He said the successes he and his team had chalked in their investigative works over the years were due to team work and collaboration with some stakeholders.
Mr Anas Aremeyaw Anas said this during a panel discussion on Thursday at the 25th World Press Freedom Day International Conference.
Speaking on the topic “Investigative Journalism: Ethics and Risk,” Mr Anas Aremeyaw Anas likened Investigative Journalism to being in the hot kitchen; declaring that “if you can’t stand the heat, you leave”.
“Investigative Journalism comes with a risk, it is not about wearing a mask,” he said.
He cited some of the exposeés he and his team had carried out to include the judicial scandal, which led to the dismissal of 26 judges; and the cocoa smuggling syndicate, which led to some people being imprisoned.
He said people, who feel his investigative works were violating their ethical or moral rights should seek redress in a court of law.
Madam Citra Dyah Pradstuti, Programme Director, PT Media Lintas Inti Nusantara, a media content company in Jakarta, Indonesia, in her submission, said investigative journalism required skilled journalists for its execution.
She said there was the need for the protection of whistle blowers, who gave out the information for the investigative journalists to carry out their works.
The 2018 World Press Freedom Day, on the theme, “Keeping Power in Check: Media, Justice and The Rule of Law”, is being organised by the UNESCO in collaboration with the Government of Ghana.
The event brought together over 700 leading actors from the media, civil society, policy makers, representatives of the judiciary, and academia to discuss latest developments and pressing challenges related to press freedom and the safety of journalists.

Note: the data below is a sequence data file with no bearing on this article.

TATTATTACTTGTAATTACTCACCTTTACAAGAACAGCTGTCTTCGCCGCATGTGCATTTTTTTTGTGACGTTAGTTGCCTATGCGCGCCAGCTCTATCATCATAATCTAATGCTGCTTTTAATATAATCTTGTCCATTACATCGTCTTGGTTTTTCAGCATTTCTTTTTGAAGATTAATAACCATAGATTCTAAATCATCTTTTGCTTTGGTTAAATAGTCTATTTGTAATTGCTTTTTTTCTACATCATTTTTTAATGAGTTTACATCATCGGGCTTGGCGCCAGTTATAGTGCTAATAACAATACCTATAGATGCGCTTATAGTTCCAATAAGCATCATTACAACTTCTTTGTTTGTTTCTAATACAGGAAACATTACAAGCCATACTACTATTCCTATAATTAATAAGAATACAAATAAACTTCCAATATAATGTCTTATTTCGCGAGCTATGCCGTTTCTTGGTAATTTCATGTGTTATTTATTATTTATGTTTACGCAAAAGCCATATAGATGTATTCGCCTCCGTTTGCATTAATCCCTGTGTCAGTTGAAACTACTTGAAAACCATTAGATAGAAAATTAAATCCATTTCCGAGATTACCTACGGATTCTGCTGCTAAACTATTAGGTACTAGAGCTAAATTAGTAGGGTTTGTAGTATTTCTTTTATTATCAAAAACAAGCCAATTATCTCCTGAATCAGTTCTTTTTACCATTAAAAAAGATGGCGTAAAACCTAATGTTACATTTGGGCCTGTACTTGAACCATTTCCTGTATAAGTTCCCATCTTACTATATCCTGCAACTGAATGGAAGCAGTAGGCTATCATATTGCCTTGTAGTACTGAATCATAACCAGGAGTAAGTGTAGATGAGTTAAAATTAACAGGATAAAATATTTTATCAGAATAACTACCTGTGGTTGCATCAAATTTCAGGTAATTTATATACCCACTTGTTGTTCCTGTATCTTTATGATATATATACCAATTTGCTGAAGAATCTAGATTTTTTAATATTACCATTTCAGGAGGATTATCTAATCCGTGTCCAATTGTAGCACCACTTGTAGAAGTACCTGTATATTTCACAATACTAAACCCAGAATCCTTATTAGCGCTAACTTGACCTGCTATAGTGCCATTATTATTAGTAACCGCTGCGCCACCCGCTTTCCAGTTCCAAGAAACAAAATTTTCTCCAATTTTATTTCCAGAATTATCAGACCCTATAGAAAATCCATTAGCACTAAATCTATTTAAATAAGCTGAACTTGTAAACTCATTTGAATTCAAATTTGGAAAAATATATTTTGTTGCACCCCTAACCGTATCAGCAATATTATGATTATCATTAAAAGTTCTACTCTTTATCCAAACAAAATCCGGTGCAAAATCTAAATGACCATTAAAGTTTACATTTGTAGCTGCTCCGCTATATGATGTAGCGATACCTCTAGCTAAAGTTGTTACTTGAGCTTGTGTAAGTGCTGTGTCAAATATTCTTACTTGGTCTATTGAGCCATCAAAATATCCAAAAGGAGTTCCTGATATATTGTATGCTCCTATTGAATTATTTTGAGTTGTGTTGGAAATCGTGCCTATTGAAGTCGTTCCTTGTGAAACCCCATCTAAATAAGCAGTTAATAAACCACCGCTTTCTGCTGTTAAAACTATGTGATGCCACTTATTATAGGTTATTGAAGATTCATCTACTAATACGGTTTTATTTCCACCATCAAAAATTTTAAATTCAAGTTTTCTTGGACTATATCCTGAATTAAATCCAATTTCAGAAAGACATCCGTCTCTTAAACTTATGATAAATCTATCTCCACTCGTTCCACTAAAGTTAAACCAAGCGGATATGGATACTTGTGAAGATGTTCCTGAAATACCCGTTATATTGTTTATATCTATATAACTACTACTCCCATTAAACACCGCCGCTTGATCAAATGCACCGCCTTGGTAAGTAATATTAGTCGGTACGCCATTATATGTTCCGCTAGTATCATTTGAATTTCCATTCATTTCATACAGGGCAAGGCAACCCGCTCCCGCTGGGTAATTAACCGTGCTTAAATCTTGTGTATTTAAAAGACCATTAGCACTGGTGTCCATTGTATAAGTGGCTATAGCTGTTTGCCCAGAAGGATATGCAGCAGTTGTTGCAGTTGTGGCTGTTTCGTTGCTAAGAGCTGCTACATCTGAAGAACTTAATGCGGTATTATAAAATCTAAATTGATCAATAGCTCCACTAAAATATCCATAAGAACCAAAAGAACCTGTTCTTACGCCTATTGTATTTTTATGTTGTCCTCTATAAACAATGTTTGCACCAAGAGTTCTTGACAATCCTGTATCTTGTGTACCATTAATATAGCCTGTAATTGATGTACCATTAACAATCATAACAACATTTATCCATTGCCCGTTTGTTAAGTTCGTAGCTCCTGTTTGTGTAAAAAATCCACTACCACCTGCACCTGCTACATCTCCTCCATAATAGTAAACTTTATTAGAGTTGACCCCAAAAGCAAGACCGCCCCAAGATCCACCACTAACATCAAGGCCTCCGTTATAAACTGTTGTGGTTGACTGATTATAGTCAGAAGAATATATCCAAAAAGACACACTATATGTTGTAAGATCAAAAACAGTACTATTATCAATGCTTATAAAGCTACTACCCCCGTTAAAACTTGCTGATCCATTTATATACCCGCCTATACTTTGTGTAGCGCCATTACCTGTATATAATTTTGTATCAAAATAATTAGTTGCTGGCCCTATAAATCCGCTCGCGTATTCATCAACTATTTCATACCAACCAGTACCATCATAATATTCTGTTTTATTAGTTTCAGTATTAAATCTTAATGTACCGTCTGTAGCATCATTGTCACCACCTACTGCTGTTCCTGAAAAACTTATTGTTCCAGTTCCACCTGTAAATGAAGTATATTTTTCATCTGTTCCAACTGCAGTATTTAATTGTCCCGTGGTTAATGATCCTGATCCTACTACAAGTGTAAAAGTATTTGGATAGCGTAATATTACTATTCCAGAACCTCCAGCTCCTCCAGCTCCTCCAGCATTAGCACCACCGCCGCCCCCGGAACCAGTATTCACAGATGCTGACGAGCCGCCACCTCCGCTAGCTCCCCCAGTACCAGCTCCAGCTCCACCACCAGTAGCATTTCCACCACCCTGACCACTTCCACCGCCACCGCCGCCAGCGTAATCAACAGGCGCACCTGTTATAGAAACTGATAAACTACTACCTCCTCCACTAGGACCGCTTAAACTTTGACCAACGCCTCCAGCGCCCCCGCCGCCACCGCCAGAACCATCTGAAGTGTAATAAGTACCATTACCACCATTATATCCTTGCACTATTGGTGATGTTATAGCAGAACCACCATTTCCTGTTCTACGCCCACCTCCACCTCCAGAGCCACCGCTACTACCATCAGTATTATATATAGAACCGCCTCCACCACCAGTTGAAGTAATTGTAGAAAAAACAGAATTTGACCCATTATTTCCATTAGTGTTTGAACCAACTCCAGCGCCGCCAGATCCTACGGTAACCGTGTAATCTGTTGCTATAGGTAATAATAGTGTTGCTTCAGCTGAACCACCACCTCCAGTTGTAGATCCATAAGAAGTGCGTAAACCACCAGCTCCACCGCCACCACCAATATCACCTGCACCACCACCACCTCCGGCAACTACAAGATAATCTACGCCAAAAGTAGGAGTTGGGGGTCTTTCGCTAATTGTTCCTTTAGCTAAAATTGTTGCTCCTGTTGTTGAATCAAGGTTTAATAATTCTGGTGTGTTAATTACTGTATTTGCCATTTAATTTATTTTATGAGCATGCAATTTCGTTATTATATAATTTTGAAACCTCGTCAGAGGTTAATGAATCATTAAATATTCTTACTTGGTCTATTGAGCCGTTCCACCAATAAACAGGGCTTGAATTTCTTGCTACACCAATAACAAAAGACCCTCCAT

The World Press Freedom Day celebration found its origin in the Windhoek Declaration, calling for media pluralism and independence, adopted in 1991 in Namibia.
Since 1993, the Day had been the UN International Day on freedom of expression and press freedom.
This year’s celebration focuses on the role of the media in speaking truth to power and ensuring accountability of institutions and policymakers.
A Freelance Journalist, Entrepreneur and Philanthropist. Editor-in-Chief of www.233times.com. A contributory writer for Ghanaian Chronicle Newspaper. An alumnus of Adisadel College where he read General Arts. He holds first degree in Bachelor of Arts from the University of Ghana; Political Science (major) and History (minor). He has also pursued MSc Corporate Social Responsibility (CSR) and Energy with Public Relations (PR) at the Robert Gordon University in the United Kingdom. He is a 2018 Mandela Washington Fellow (YALI) who studied at Clark Atlanta University on the Business and Entrepreneurship track. His mentors are Rupert Murdoch, Warren Buffet, Sam Jonah, Kwaku Sakyi Addo and Piers Morganview all posts by: Nana Kwesi Coomson
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